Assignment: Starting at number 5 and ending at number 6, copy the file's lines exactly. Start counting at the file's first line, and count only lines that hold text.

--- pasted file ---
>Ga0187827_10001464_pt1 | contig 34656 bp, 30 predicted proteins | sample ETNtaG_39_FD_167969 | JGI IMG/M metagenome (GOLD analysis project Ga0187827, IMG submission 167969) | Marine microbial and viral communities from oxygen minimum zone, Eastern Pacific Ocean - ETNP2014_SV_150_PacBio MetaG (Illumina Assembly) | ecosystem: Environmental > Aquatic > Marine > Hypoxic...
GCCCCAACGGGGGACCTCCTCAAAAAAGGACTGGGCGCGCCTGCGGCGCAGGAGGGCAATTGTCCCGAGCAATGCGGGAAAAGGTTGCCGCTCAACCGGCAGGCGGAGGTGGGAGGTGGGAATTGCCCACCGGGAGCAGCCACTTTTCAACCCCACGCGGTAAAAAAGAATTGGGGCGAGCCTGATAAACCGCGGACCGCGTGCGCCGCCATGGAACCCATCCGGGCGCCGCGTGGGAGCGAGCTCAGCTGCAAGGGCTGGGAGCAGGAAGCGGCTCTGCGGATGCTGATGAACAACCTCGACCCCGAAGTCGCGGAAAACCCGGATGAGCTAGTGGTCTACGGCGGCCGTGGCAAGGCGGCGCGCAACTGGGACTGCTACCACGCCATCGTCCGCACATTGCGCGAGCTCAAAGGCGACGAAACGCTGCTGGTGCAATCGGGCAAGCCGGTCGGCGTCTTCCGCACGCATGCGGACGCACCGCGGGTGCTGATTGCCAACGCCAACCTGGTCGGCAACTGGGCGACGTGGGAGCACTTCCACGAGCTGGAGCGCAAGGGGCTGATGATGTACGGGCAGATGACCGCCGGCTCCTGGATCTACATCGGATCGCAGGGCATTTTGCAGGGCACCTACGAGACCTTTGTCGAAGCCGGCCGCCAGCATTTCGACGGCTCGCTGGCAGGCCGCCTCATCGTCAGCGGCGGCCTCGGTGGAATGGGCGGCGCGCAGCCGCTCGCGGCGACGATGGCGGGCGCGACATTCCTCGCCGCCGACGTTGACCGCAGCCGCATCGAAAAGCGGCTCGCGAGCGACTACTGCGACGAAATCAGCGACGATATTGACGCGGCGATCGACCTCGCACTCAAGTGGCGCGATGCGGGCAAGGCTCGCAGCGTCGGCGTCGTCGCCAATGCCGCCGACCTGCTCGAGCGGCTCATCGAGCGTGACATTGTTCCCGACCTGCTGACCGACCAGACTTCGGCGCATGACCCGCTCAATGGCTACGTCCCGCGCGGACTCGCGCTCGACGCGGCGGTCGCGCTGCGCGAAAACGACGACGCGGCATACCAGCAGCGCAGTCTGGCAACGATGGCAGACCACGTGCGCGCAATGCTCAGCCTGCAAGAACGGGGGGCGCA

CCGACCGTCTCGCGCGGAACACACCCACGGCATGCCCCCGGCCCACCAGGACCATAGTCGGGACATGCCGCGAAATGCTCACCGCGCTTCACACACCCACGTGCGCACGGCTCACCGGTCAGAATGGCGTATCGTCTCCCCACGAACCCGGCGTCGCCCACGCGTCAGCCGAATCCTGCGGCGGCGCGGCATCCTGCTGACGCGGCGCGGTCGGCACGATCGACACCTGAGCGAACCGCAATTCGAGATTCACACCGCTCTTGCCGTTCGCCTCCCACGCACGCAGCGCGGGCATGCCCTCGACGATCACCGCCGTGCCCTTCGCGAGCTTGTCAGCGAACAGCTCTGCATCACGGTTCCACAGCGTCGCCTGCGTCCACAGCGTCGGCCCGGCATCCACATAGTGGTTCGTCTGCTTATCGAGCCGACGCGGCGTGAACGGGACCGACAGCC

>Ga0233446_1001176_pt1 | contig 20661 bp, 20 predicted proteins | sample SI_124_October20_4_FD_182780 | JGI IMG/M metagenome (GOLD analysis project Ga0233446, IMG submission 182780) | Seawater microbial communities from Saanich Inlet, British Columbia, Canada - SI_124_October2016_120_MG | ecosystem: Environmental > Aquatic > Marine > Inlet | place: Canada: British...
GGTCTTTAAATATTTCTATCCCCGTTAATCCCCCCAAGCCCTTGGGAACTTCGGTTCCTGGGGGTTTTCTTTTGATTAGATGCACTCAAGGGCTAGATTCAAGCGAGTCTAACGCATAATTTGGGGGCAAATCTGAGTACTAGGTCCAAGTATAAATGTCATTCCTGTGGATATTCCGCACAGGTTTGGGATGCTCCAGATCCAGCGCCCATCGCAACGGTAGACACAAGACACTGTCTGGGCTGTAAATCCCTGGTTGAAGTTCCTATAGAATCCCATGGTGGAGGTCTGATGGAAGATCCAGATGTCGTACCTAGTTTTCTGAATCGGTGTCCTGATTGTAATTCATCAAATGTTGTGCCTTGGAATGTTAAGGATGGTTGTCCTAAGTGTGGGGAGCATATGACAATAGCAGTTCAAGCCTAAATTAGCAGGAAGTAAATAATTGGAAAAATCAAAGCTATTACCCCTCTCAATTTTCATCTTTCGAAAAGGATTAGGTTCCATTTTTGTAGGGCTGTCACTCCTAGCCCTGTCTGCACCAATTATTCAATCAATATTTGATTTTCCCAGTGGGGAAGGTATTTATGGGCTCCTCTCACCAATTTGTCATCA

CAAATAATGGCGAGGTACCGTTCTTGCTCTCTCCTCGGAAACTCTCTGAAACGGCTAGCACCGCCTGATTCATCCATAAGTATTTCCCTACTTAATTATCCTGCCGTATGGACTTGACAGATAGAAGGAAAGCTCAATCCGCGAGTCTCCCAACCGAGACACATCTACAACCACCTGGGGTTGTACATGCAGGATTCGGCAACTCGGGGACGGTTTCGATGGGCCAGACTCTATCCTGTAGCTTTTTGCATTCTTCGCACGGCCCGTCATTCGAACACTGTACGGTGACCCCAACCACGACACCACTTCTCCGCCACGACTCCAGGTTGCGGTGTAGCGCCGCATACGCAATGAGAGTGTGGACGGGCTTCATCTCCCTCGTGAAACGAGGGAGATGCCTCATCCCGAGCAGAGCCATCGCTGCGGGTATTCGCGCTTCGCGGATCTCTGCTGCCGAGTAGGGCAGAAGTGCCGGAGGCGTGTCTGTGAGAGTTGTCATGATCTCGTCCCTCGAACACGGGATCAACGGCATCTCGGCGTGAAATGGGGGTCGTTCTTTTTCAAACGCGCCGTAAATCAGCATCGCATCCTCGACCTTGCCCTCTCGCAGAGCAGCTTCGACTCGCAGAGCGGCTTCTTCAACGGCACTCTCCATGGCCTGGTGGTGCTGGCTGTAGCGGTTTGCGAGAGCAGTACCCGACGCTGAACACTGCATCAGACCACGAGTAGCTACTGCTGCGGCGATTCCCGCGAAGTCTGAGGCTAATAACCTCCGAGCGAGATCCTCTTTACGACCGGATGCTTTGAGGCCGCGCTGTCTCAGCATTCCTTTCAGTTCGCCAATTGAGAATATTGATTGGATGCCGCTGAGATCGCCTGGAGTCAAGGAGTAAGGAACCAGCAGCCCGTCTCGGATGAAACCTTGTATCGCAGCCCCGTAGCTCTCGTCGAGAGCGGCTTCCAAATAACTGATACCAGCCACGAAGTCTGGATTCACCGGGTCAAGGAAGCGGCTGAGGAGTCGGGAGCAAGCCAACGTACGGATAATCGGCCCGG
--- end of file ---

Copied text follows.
GGTCTTTAAATATTTCTATCCCCGTTAATCCCCCCAAGCCCTTGGGAACTTCGGTTCCTGGGGGTTTTCTTTTGATTAGATGCACTCAAGGGCTAGATTCAAGCGAGTCTAACGCATAATTTGGGGGCAAATCTGAGTACTAGGTCCAAGTATAAATGTCATTCCTGTGGATATTCCGCACAGGTTTGGGATGCTCCAGATCCAGCGCCCATCGCAACGGTAGACACAAGACACTGTCTGGGCTGTAAATCCCTGGTTGAAGTTCCTATAGAATCCCATGGTGGAGGTCTGATGGAAGATCCAGATGTCGTACCTAGTTTTCTGAATCGGTGTCCTGATTGTAATTCATCAAATGTTGTGCCTTGGAATGTTAAGGATGGTTGTCCTAAGTGTGGGGAGCATATGACAATAGCAGTTCAAGCCTAAATTAGCAGGAAGTAAATAATTGGAAAAATCAAAGCTATTACCCCTCTCAATTTTCATCTTTCGAAAAGGATTAGGTTCCATTTTTGTAGGGCTGTCACTCCTAGCCCTGTCTGCACCAATTATTCAATCAATATTTGATTTTCCCAGTGGGGAAGGTATTTATGGGCTCCTCTCACCAATTTGTCATCA

CAAATAATGGCGAGGTACCGTTCTTGCTCTCTCCTCGGAAACTCTCTGAAACGGCTAGCACCGCCTGATTCATCCATAAGTATTTCCCTACTTAATTATCCTGCCGTATGGACTTGACAGATAGAAGGAAAGCTCAATCCGCGAGTCTCCCAACCGAGACACATCTACAACCACCTGGGGTTGTACATGCAGGATTCGGCAACTCGGGGACGGTTTCGATGGGCCAGACTCTATCCTGTAGCTTTTTGCATTCTTCGCACGGCCCGTCATTCGAACACTGTACGGTGACCCCAACCACGACACCACTTCTCCGCCACGACTCCAGGTTGCGGTGTAGCGCCGCATACGCAATGAGAGTGTGGACGGGCTTCATCTCCCTCGTGAAACGAGGGAGATGCCTCATCCCGAGCAGAGCCATCGCTGCGGGTATTCGCGCTTCGCGGATCTCTGCTGCCGAGTAGGGCAGAAGTGCCGGAGGCGTGTCTGTGAGAGTTGTCATGATCTCGTCCCTCGAACACGGGATCAACGGCATCTCGGCGTGAAATGGGGGTCGTTCTTTTTCAAACGCGCCGTAAATCAGCATCGCATCCTCGACCTTGCCCTCTCGCAGAGCAGCTTCGACTCGCAGAGCGGCTTCTTCAACGGCACTCTCCATGGCCTGGTGGTGCTGGCTGTAGCGGTTTGCGAGAGCAGTACCCGACGCTGAACACTGCATCAGACCACGAGTAGCTACTGCTGCGGCGATTCCCGCGAAGTCTGAGGCTAATAACCTCCGAGCGAGATCCTCTTTACGACCGGATGCTTTGAGGCCGCGCTGTCTCAGCATTCCTTTCAGTTCGCCAATTGAGAATATTGATTGGATGCCGCTGAGATCGCCTGGAGTCAAGGAGTAAGGAACCAGCAGCCCGTCTCGGATGAAACCTTGTATCGCAGCCCCGTAGCTCTCGTCGAGAGCGGCTTCCAAATAACTGATACCAGCCACGAAGTCTGGATTCACCGGGTCAAGGAAGCGGCTGAGGAGTCGGGAGCAAGCCAACGTACGGATAATCGGCCCGG